Calgary police say a man found dead in the city’s northeast two years ago has been identified using the RCMP’s National Missing Persons DNA Program, marking the first time in Canada the program has been used to identify human remains.
The man was found inside a tent in a homeless encampment along the Nose Creek Pathway, south of 16 Avenue and west of Deerfoot Trail, on Oct. 4, 2017.
The medical examiner determined the death wasn’t suspicious and that the man had been in the tent between five and six months.
In a Tuesday release from the Calgary Police Service (CPS), officers explained that because of the length of time the man had been deceased, they were unable to identify him through traditional methods like fingerprinting.
According to police, the only items the man had on him were a heavily damaged cellphone and SIM card.
Police were able to recover some of the data stored on the phone, including an email chain, however they weren’t sure if the phone belonged to the deceased.
“The Office of the Chief Medical Examiner sent a DNA sample to a private laboratory,” the CPS explained. “Due to the condition of the remains, three different samples were sent for analysis before a suitable DNA profile could be developed.”
The DNA profile was then sent to the National Missing Persons DNA Program, where a hit came back.
Police said the DNA hit matched a name found in the email chains on the phone, confirming it did belong to the deceased.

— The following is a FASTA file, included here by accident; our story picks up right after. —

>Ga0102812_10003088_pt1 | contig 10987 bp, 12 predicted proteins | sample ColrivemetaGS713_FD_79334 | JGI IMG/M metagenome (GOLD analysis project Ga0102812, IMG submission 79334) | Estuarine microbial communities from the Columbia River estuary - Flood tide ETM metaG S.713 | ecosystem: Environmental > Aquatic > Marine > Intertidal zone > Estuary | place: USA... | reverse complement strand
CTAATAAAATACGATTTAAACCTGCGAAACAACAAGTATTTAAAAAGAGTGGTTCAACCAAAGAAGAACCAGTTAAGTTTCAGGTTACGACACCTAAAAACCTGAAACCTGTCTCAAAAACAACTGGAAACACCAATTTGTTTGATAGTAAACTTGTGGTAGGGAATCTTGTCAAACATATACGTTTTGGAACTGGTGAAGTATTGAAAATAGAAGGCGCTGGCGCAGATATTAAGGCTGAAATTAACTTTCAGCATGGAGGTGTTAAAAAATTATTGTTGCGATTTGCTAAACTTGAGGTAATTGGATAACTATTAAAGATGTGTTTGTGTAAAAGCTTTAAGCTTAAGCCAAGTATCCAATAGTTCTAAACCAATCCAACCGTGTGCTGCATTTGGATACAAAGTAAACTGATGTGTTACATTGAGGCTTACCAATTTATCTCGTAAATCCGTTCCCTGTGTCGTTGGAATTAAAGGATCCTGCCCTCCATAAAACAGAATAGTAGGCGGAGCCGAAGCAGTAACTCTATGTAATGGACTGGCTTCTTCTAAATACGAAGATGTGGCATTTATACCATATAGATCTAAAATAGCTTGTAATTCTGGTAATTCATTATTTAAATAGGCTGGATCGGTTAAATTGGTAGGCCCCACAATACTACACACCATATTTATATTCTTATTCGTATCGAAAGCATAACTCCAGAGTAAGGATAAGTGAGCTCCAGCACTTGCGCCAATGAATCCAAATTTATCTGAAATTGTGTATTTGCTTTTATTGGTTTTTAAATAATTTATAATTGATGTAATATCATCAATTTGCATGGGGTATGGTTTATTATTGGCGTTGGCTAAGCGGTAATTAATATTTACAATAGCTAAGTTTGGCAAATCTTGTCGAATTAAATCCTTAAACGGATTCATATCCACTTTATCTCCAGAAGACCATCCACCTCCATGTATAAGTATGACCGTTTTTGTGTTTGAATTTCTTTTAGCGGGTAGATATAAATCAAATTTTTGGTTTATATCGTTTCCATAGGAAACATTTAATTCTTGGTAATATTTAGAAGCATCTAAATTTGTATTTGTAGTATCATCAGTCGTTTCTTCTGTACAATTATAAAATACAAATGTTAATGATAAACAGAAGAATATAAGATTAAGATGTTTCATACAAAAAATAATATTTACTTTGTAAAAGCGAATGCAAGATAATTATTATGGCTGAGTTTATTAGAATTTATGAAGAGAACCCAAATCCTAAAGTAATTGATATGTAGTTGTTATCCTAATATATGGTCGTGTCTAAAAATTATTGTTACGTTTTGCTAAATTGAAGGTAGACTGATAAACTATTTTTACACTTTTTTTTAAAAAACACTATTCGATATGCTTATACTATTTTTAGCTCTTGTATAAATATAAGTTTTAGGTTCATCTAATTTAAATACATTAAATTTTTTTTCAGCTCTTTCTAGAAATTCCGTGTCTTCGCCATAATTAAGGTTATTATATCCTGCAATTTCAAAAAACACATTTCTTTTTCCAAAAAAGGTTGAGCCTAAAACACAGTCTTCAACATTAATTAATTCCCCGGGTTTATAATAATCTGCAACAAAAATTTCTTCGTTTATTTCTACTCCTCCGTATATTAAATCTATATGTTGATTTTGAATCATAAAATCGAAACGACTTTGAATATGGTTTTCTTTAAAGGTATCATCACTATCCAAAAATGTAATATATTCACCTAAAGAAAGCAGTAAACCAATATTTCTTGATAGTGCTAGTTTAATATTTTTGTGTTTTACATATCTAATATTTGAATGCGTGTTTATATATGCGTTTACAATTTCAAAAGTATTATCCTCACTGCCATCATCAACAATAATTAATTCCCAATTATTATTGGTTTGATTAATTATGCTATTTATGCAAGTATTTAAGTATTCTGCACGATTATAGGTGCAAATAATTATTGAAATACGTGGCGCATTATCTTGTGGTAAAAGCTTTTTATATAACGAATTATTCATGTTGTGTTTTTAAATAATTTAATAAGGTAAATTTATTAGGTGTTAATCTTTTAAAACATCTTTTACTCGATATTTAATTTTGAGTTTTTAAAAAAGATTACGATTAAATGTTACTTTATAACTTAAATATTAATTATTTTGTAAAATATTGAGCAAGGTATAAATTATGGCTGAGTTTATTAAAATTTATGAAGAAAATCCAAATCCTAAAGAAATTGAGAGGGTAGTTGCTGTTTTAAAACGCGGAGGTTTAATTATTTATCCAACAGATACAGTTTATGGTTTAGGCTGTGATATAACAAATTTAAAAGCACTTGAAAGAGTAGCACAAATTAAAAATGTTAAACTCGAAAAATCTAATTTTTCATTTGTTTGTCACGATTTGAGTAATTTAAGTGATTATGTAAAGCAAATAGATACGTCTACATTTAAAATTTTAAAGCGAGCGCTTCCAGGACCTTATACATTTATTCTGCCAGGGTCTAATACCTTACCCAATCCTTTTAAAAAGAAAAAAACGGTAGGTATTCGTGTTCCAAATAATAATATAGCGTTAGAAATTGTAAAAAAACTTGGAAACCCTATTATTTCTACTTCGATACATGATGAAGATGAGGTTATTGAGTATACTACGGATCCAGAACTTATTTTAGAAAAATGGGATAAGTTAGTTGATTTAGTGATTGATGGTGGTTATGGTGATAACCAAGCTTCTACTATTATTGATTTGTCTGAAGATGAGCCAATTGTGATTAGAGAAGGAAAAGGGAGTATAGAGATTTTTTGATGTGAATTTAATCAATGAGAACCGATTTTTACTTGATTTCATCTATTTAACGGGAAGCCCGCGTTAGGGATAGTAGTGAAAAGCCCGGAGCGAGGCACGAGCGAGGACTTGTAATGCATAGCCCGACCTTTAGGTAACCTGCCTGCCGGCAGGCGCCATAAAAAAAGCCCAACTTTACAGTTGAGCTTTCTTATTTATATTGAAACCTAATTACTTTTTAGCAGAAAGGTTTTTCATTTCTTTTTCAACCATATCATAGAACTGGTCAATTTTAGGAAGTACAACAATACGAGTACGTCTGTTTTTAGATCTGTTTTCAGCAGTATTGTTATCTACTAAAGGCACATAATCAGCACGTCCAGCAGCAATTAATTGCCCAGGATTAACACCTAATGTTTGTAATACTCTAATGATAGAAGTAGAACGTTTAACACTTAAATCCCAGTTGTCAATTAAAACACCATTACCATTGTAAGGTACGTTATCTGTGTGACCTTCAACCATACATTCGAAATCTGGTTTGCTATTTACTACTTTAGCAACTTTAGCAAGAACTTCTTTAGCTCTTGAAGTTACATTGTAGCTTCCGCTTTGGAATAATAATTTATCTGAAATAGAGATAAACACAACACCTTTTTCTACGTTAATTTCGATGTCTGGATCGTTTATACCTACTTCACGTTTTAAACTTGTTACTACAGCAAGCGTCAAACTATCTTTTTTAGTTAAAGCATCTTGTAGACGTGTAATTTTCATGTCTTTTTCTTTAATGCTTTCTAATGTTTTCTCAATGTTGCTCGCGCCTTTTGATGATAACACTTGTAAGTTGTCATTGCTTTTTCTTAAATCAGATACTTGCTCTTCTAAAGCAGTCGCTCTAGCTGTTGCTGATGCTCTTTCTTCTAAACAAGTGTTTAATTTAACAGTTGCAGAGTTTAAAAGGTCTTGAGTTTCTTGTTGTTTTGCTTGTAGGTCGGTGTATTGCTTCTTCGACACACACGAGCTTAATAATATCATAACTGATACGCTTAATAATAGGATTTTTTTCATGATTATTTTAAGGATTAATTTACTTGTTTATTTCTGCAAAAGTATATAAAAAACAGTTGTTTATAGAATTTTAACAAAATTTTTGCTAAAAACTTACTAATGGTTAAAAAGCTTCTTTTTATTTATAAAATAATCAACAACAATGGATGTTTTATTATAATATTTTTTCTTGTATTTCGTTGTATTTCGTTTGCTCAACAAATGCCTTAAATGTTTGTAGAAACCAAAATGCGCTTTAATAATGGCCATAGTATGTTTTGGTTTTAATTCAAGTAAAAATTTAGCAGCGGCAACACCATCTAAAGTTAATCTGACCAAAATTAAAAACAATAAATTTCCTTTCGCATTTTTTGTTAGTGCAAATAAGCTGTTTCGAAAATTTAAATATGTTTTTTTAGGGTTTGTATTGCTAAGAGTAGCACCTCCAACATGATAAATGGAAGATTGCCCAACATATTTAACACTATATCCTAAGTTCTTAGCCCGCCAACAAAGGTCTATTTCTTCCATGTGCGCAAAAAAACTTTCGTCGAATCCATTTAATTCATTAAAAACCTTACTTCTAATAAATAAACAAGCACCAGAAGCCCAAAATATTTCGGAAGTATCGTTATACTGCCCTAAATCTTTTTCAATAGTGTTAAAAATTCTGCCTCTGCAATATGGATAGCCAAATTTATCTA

As a result, police were able to notify the man’s estranged family of his death and the circumstances around it.
“This was someone’s son, someone’s brother. Even though his death wasn’t criminal in nature, it was extremely important to the investigators that we identified him so that we could let his family know what happened to him,” Staff Sgt. Martin Schiavetta said.
The National Missing Persons DNA Program was established in 2018. Through the program, DNA profiles from missing persons and unidentified remains can be compared to approximately 500,000 DNA profiles.
The manager of the program, Kathy Murphy, said this case illustrates the value of the database.
“It can provide closure to families and link cases that span provinces and jurisdictions,” Murphy said. “The more profiles we get, the greater our chances of making an identification and bringing more people home.”